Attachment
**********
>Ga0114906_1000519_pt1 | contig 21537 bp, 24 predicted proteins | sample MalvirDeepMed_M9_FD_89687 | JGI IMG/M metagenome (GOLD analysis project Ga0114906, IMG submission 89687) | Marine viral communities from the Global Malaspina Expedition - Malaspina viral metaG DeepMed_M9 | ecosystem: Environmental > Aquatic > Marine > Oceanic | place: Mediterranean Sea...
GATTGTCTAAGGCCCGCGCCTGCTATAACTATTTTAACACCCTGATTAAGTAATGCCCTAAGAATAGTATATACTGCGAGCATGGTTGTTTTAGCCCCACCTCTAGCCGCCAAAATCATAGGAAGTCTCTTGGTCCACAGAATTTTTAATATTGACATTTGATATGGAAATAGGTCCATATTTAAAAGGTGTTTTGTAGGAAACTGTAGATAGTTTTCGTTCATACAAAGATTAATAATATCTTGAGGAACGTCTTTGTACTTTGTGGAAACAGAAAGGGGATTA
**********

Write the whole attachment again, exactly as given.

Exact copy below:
>Ga0114906_1000519_pt1 | contig 21537 bp, 24 predicted proteins | sample MalvirDeepMed_M9_FD_89687 | JGI IMG/M metagenome (GOLD analysis project Ga0114906, IMG submission 89687) | Marine viral communities from the Global Malaspina Expedition - Malaspina viral metaG DeepMed_M9 | ecosystem: Environmental > Aquatic > Marine > Oceanic | place: Mediterranean Sea...
GATTGTCTAAGGCCCGCGCCTGCTATAACTATTTTAACACCCTGATTAAGTAATGCCCTAAGAATAGTATATACTGCGAGCATGGTTGTTTTAGCCCCACCTCTAGCCGCCAAAATCATAGGAAGTCTCTTGGTCCACAGAATTTTTAATATTGACATTTGATATGGAAATAGGTCCATATTTAAAAGGTGTTTTGTAGGAAACTGTAGATAGTTTTCGTTCATACAAAGATTAATAATATCTTGAGGAACGTCTTTGTACTTTGTGGAAACAGAAAGGGGATTA